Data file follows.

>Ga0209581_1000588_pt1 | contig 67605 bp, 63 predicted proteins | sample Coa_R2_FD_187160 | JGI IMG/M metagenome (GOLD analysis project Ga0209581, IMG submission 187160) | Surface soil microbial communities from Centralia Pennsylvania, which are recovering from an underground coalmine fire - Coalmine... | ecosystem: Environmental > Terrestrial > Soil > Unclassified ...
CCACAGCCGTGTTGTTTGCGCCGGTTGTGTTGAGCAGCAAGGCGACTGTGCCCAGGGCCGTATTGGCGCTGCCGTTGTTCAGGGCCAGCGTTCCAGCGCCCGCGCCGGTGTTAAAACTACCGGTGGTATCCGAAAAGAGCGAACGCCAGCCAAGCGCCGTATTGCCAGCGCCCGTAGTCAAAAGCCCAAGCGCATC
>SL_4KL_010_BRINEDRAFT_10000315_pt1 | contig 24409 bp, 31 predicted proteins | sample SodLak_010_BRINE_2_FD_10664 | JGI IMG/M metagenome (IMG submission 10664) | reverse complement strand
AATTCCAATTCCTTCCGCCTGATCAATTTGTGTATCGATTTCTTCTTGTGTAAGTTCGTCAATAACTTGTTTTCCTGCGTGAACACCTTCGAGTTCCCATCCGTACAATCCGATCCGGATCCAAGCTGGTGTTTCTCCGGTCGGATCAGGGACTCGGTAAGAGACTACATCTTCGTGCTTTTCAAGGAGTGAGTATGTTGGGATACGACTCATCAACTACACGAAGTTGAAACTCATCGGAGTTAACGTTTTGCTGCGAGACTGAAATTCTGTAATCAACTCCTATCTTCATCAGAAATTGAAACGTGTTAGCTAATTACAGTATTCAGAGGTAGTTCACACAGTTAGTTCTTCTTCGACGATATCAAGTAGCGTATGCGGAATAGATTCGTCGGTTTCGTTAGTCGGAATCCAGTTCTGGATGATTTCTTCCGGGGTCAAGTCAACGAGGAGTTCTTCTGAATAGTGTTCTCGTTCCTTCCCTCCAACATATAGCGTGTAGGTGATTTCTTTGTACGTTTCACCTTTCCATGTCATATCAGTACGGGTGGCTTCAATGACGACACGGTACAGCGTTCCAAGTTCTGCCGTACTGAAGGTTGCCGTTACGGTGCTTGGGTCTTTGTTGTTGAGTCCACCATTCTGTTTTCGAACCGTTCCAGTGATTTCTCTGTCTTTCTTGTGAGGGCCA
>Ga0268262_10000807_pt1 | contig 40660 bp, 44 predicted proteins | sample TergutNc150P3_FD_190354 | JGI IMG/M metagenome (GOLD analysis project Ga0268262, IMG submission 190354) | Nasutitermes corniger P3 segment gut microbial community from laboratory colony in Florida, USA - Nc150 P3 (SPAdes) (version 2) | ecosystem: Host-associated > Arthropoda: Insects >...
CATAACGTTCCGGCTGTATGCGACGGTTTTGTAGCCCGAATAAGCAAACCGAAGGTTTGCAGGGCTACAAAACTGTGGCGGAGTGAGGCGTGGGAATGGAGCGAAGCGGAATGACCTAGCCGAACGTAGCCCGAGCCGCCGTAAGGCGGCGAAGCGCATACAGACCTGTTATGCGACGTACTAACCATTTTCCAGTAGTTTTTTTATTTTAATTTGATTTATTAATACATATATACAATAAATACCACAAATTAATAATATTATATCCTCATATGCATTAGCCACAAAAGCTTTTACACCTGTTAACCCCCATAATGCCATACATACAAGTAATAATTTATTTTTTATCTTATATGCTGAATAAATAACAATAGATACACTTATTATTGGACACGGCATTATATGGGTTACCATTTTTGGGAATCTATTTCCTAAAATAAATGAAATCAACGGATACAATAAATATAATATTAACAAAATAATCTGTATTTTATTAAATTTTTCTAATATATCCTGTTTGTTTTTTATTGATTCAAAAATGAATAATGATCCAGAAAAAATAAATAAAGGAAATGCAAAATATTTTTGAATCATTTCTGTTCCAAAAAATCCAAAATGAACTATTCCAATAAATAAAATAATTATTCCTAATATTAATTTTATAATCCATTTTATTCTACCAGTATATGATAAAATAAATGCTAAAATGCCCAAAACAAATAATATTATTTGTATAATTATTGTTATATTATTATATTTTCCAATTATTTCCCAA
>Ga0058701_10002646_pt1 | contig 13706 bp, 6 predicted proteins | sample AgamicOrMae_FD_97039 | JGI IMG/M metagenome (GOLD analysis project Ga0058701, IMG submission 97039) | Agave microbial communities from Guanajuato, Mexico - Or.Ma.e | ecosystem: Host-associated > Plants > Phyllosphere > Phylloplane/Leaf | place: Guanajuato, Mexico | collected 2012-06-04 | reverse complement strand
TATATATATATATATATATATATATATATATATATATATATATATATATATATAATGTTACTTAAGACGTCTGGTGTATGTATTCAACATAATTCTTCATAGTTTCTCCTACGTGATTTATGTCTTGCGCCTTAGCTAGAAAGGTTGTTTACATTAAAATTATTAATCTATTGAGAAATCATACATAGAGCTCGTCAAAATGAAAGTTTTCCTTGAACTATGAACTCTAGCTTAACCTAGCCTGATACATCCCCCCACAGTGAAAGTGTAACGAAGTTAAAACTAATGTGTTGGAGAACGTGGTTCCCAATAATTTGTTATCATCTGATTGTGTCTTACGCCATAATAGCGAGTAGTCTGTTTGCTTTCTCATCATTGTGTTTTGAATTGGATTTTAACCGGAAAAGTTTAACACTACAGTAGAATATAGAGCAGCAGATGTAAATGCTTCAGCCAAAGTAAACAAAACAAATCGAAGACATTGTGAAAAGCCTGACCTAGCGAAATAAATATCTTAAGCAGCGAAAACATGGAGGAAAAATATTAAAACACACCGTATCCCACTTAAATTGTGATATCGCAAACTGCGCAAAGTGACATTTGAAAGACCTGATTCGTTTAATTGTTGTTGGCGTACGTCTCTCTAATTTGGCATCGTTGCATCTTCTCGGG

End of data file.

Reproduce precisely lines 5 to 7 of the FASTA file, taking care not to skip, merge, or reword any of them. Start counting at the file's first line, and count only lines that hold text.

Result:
>Ga0268262_10000807_pt1 | contig 40660 bp, 44 predicted proteins | sample TergutNc150P3_FD_190354 | JGI IMG/M metagenome (GOLD analysis project Ga0268262, IMG submission 190354) | Nasutitermes corniger P3 segment gut microbial community from laboratory colony in Florida, USA - Nc150 P3 (SPAdes) (version 2) | ecosystem: Host-associated > Arthropoda: Insects >...
CATAACGTTCCGGCTGTATGCGACGGTTTTGTAGCCCGAATAAGCAAACCGAAGGTTTGCAGGGCTACAAAACTGTGGCGGAGTGAGGCGTGGGAATGGAGCGAAGCGGAATGACCTAGCCGAACGTAGCCCGAGCCGCCGTAAGGCGGCGAAGCGCATACAGACCTGTTATGCGACGTACTAACCATTTTCCAGTAGTTTTTTTATTTTAATTTGATTTATTAATACATATATACAATAAATACCACAAATTAATAATATTATATCCTCATATGCATTAGCCACAAAAGCTTTTACACCTGTTAACCCCCATAATGCCATACATACAAGTAATAATTTATTTTTTATCTTATATGCTGAATAAATAACAATAGATACACTTATTATTGGACACGGCATTATATGGGTTACCATTTTTGGGAATCTATTTCCTAAAATAAATGAAATCAACGGATACAATAAATATAATATTAACAAAATAATCTGTATTTTATTAAATTTTTCTAATATATCCTGTTTGTTTTTTATTGATTCAAAAATGAATAATGATCCAGAAAAAATAAATAAAGGAAATGCAAAATATTTTTGAATCATTTCTGTTCCAAAAAATCCAAAATGAACTATTCCAATAAATAAAATAATTATTCCTAATATTAATTTTATAATCCATTTTATTCTACCAGTATATGATAAAATAAATGCTAAAATGCCCAAAACAAATAATATTATTTGTATAATTATTGTTATATTATTATATTTTCCAATTATTTCCCAA
>Ga0058701_10002646_pt1 | contig 13706 bp, 6 predicted proteins | sample AgamicOrMae_FD_97039 | JGI IMG/M metagenome (GOLD analysis project Ga0058701, IMG submission 97039) | Agave microbial communities from Guanajuato, Mexico - Or.Ma.e | ecosystem: Host-associated > Plants > Phyllosphere > Phylloplane/Leaf | place: Guanajuato, Mexico | collected 2012-06-04 | reverse complement strand